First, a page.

After placing our order, g then saw the bartender utilize a rather unorthodox shaking method that he used to mix her drink … his whole body shaked. She likened it to a very bizarre dance. The way she described it sounded like a complex partial seizure. That’s weird – but I’m not a bartender, so who am I to judge?

Later, we saw a guy with an awesome ‘stache. It reminded me of Captain Hook … except the guy who bore it was in his late 20’s or early 30’s. I don’t know if he was trying to be cool or trying to be weird. But when he came around to ask how things were throughout the meal, we came to the conclusion that despite his conversation-starting appearance, he was probably the most normal person there …

Ok, so there are a lot of weird people here … but what about the food … ?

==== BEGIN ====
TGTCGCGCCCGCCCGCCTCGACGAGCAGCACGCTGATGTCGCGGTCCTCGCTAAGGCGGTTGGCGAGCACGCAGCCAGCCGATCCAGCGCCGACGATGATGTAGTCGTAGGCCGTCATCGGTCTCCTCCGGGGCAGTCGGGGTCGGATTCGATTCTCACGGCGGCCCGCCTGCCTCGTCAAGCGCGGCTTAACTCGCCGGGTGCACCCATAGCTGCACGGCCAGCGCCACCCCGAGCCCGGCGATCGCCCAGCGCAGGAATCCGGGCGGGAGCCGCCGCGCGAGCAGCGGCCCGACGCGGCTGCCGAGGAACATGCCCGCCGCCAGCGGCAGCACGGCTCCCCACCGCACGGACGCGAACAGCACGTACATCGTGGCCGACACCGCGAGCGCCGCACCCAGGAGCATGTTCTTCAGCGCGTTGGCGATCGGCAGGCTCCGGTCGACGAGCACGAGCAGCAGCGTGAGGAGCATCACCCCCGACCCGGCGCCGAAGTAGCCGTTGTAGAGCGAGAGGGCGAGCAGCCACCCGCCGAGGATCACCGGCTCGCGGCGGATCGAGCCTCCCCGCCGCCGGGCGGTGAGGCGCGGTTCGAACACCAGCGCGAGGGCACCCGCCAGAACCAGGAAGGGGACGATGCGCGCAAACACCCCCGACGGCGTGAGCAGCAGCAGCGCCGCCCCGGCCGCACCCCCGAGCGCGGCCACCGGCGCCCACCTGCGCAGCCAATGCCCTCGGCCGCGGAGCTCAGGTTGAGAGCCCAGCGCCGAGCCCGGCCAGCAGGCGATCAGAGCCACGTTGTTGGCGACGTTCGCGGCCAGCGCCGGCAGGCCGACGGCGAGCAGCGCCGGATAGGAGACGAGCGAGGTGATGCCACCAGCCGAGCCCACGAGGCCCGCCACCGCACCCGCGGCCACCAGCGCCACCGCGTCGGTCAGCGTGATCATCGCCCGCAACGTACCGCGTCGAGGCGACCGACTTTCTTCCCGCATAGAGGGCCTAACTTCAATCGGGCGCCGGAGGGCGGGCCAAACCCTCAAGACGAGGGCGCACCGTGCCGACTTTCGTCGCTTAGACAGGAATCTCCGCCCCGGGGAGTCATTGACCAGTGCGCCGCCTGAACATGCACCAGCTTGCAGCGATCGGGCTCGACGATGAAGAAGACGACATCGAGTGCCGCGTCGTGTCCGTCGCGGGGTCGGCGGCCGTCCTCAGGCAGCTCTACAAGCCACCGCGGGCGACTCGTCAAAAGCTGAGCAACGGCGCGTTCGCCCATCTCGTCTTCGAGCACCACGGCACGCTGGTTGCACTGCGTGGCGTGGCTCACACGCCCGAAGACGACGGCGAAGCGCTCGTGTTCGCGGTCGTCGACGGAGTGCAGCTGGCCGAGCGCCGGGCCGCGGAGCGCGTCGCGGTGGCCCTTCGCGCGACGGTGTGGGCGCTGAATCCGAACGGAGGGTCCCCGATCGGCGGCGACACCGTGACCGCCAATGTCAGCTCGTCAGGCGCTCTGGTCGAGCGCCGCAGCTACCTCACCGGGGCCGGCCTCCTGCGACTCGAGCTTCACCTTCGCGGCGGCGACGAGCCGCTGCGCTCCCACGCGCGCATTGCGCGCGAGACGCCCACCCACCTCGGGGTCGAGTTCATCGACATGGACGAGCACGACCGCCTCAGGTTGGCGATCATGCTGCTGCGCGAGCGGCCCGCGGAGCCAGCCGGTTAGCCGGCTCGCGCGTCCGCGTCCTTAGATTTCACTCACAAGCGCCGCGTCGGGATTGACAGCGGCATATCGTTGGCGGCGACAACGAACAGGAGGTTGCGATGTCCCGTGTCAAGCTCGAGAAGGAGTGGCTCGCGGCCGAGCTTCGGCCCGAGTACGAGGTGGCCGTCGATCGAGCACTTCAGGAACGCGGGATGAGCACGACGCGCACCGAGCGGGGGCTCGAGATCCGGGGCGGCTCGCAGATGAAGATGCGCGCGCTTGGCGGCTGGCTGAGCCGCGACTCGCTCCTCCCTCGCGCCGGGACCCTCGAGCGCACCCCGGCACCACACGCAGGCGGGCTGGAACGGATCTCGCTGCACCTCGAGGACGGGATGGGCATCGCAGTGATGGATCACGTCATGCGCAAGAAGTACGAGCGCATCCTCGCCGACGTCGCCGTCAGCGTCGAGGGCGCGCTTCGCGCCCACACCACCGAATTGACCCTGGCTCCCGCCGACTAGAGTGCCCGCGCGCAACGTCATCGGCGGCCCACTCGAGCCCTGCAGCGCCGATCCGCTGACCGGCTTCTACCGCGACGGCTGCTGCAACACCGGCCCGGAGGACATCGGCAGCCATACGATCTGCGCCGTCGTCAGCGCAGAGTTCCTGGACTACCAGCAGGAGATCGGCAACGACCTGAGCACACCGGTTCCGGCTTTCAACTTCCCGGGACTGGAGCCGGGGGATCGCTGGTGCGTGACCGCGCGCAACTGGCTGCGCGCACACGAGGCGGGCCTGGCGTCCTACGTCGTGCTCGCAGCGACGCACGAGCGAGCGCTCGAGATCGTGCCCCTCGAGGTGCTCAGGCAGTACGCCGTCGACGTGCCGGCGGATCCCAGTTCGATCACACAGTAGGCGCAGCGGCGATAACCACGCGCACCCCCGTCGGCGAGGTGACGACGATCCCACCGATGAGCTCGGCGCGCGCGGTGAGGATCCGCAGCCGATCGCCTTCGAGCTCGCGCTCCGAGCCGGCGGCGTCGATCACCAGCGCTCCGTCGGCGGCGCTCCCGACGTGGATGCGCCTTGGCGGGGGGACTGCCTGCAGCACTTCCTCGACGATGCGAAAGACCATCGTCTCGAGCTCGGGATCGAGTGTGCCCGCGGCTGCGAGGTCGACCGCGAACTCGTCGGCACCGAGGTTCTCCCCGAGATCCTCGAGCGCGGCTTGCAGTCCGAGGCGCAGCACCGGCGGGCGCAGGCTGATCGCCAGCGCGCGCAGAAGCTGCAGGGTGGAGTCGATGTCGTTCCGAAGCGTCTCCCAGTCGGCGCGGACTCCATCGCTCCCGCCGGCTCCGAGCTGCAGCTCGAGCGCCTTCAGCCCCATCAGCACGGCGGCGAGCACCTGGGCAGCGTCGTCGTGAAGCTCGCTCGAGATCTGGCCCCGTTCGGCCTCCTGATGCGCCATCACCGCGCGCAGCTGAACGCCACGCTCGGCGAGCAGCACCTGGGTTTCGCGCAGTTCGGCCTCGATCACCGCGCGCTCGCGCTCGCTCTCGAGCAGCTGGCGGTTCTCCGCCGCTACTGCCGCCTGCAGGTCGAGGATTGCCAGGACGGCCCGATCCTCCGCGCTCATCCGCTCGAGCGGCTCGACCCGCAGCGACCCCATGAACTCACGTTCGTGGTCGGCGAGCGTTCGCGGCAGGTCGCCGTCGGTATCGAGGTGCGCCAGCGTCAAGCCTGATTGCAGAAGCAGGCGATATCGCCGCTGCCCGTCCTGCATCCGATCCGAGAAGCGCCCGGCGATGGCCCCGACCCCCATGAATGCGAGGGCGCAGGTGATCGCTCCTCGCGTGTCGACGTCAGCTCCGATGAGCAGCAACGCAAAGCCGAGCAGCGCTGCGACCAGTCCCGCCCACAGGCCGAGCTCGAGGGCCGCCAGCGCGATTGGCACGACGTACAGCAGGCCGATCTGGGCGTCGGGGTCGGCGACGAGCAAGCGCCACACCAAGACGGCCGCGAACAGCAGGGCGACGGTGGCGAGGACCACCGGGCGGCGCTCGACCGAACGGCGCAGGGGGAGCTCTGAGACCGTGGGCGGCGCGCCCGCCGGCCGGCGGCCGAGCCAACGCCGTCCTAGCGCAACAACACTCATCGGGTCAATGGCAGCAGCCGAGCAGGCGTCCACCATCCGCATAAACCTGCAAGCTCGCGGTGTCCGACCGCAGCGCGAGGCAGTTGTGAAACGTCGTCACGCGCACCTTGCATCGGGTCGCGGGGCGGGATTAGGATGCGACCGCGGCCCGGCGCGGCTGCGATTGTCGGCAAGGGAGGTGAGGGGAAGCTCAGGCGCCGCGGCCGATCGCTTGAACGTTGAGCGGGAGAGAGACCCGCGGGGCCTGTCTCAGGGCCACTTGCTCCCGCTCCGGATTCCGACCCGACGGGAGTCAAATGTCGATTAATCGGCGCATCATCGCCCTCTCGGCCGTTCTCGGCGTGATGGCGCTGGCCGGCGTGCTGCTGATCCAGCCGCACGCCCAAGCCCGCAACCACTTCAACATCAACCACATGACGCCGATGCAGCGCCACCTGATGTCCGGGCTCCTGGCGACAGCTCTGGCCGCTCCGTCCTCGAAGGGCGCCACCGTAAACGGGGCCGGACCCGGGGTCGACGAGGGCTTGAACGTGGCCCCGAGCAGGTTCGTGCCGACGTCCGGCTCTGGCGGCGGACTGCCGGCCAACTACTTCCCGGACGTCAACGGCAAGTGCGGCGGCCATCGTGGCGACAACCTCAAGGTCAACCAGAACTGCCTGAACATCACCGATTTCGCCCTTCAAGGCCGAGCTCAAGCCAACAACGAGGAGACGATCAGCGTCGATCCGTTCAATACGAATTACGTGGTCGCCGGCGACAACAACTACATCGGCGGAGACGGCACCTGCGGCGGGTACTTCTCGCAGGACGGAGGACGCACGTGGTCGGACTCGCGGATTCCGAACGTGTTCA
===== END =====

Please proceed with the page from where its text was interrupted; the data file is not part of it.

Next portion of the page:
For an appetizer, we ordered the sea scallop special – which actually did sound good. It was three large scallops atop a puree of peas (I forget which kind) topped with julienned snow peas and some other micro-salad. The scallops were sizeable. Definitely not $4-per-scallop sized, but definitely $3-per-scallop sized (i.e. in a restaurant). Unfortunately, they were a tad over-cooked. It wasn’t awful, but it was similar to the level of over-cookedness that I have often over-cooked scallops to, given my own fear of ingesting raw seafood; I’d eat it at home, but at a restaurant, I suppose I have higher expectations. The puree tasted pea-y, which was good – however g did point out that purees might be kind of a cop-out, as you don’t have to worry so much about the texture of the ingredient had you prepared it some other way. I kind of agree. The julienne of snow peas … genius. Ok, maybe that’s too extreme of a word as all that was done was some fine chopping of snow peas. But the freshness and crunch they added to the dish compensated for the over-done scallop. I guess I had never seen that before. I actually stole this tactic the very next time I made pasta – I wanted to add some zing to the dish, and it worked quite well! As for the micro-greens … I’m over them.